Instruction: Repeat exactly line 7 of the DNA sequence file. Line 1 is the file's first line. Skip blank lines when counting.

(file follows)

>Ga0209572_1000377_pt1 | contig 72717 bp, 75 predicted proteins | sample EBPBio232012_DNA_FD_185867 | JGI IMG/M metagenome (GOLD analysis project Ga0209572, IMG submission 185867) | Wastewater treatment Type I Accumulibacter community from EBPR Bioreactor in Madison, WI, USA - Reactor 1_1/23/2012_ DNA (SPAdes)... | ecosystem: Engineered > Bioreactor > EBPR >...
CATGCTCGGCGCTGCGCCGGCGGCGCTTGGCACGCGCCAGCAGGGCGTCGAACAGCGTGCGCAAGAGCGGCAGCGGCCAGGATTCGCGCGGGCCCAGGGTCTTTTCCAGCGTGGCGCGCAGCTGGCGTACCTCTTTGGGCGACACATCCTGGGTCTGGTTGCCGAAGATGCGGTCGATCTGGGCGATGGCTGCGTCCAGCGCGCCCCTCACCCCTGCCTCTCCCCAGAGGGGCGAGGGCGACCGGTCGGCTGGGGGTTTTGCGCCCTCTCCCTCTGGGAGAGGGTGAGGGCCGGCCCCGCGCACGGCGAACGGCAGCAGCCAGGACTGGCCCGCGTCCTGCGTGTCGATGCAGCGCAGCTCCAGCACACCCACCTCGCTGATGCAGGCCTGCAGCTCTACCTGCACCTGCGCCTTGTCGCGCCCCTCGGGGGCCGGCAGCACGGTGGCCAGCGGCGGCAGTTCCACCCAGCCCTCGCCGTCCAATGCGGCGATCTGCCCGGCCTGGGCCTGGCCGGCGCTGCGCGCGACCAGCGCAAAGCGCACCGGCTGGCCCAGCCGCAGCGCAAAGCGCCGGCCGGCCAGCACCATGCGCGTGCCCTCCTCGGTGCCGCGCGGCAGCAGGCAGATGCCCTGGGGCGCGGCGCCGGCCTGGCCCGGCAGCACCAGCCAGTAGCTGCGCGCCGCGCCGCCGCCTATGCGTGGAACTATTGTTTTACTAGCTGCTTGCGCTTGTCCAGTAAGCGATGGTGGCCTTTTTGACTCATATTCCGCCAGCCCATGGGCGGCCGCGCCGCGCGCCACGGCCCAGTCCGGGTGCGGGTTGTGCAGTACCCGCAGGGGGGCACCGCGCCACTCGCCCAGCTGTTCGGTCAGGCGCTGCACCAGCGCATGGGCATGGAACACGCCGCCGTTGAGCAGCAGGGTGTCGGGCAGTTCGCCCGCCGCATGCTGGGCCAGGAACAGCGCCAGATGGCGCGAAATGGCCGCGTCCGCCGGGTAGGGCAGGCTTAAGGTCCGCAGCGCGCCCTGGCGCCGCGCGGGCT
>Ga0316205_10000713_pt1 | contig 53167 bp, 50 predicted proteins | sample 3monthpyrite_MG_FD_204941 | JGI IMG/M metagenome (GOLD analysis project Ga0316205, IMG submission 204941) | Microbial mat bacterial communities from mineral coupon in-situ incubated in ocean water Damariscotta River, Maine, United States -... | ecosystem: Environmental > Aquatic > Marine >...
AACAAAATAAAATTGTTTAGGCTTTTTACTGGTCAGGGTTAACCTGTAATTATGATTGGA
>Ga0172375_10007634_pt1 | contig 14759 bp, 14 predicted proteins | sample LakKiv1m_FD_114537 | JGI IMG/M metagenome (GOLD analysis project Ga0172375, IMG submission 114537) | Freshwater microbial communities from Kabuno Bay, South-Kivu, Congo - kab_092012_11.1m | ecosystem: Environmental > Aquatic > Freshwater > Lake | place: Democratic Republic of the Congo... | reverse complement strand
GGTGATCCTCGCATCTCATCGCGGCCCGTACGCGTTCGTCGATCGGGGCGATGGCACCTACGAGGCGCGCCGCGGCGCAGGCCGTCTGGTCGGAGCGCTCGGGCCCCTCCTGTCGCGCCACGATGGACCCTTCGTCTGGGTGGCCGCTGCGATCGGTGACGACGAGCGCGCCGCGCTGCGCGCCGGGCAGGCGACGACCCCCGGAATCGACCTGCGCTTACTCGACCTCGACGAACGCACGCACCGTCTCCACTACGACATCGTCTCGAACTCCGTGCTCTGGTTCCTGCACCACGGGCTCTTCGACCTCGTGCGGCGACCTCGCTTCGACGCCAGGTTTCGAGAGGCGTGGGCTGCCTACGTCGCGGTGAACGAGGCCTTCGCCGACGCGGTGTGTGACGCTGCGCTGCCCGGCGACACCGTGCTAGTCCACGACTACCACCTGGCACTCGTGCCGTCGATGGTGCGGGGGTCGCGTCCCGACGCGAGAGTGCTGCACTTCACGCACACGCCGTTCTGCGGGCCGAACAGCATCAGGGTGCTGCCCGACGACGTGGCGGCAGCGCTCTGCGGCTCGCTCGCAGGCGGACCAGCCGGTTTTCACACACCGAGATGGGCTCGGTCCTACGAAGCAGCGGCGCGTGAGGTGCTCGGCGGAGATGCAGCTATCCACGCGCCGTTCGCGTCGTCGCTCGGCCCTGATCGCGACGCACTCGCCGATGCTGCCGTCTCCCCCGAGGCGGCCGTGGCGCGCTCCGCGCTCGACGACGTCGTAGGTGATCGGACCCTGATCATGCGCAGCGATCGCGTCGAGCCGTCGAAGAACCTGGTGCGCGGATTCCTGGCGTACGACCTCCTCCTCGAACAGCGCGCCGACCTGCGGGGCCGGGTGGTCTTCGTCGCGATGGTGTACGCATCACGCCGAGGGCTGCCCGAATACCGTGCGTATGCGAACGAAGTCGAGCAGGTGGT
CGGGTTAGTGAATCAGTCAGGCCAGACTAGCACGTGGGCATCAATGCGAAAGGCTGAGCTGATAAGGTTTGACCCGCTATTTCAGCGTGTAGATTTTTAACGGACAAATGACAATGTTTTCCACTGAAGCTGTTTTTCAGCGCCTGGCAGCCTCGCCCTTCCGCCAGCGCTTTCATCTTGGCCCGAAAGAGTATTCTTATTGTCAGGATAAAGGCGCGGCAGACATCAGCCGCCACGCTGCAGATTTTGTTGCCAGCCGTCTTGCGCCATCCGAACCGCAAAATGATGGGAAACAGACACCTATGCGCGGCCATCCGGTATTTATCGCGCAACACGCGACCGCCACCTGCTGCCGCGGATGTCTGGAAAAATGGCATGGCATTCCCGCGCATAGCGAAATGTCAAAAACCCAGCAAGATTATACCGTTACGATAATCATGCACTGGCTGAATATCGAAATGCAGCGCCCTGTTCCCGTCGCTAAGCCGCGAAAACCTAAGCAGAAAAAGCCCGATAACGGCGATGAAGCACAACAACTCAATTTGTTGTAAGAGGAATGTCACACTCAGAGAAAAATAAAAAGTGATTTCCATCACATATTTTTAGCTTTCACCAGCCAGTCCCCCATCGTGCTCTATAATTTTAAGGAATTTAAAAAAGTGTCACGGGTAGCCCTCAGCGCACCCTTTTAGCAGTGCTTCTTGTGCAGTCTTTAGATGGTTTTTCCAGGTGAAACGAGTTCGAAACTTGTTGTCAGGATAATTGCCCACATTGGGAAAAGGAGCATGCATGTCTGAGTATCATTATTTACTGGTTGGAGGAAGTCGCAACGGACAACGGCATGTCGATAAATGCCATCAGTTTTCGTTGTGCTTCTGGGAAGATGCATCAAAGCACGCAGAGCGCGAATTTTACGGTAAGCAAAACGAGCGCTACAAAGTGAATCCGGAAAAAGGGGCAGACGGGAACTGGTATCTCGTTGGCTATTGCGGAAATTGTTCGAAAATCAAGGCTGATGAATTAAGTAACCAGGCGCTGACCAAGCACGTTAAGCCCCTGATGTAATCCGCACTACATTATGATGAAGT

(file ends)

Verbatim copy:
CGGGTTAGTGAATCAGTCAGGCCAGACTAGCACGTGGGCATCAATGCGAAAGGCTGAGCTGATAAGGTTTGACCCGCTATTTCAGCGTGTAGATTTTTAACGGACAAATGACAATGTTTTCCACTGAAGCTGTTTTTCAGCGCCTGGCAGCCTCGCCCTTCCGCCAGCGCTTTCATCTTGGCCCGAAAGAGTATTCTTATTGTCAGGATAAAGGCGCGGCAGACATCAGCCGCCACGCTGCAGATTTTGTTGCCAGCCGTCTTGCGCCATCCGAACCGCAAAATGATGGGAAACAGACACCTATGCGCGGCCATCCGGTATTTATCGCGCAACACGCGACCGCCACCTGCTGCCGCGGATGTCTGGAAAAATGGCATGGCATTCCCGCGCATAGCGAAATGTCAAAAACCCAGCAAGATTATACCGTTACGATAATCATGCACTGGCTGAATATCGAAATGCAGCGCCCTGTTCCCGTCGCTAAGCCGCGAAAACCTAAGCAGAAAAAGCCCGATAACGGCGATGAAGCACAACAACTCAATTTGTTGTAAGAGGAATGTCACACTCAGAGAAAAATAAAAAGTGATTTCCATCACATATTTTTAGCTTTCACCAGCCAGTCCCCCATCGTGCTCTATAATTTTAAGGAATTTAAAAAAGTGTCACGGGTAGCCCTCAGCGCACCCTTTTAGCAGTGCTTCTTGTGCAGTCTTTAGATGGTTTTTCCAGGTGAAACGAGTTCGAAACTTGTTGTCAGGATAATTGCCCACATTGGGAAAAGGAGCATGCATGTCTGAGTATCATTATTTACTGGTTGGAGGAAGTCGCAACGGACAACGGCATGTCGATAAATGCCATCAGTTTTCGTTGTGCTTCTGGGAAGATGCATCAAAGCACGCAGAGCGCGAATTTTACGGTAAGCAAAACGAGCGCTACAAAGTGAATCCGGAAAAAGGGGCAGACGGGAACTGGTATCTCGTTGGCTATTGCGGAAATTGTTCGAAAATCAAGGCTGATGAATTAAGTAACCAGGCGCTGACCAAGCACGTTAAGCCCCTGATGTAATCCGCACTACATTATGATGAAGT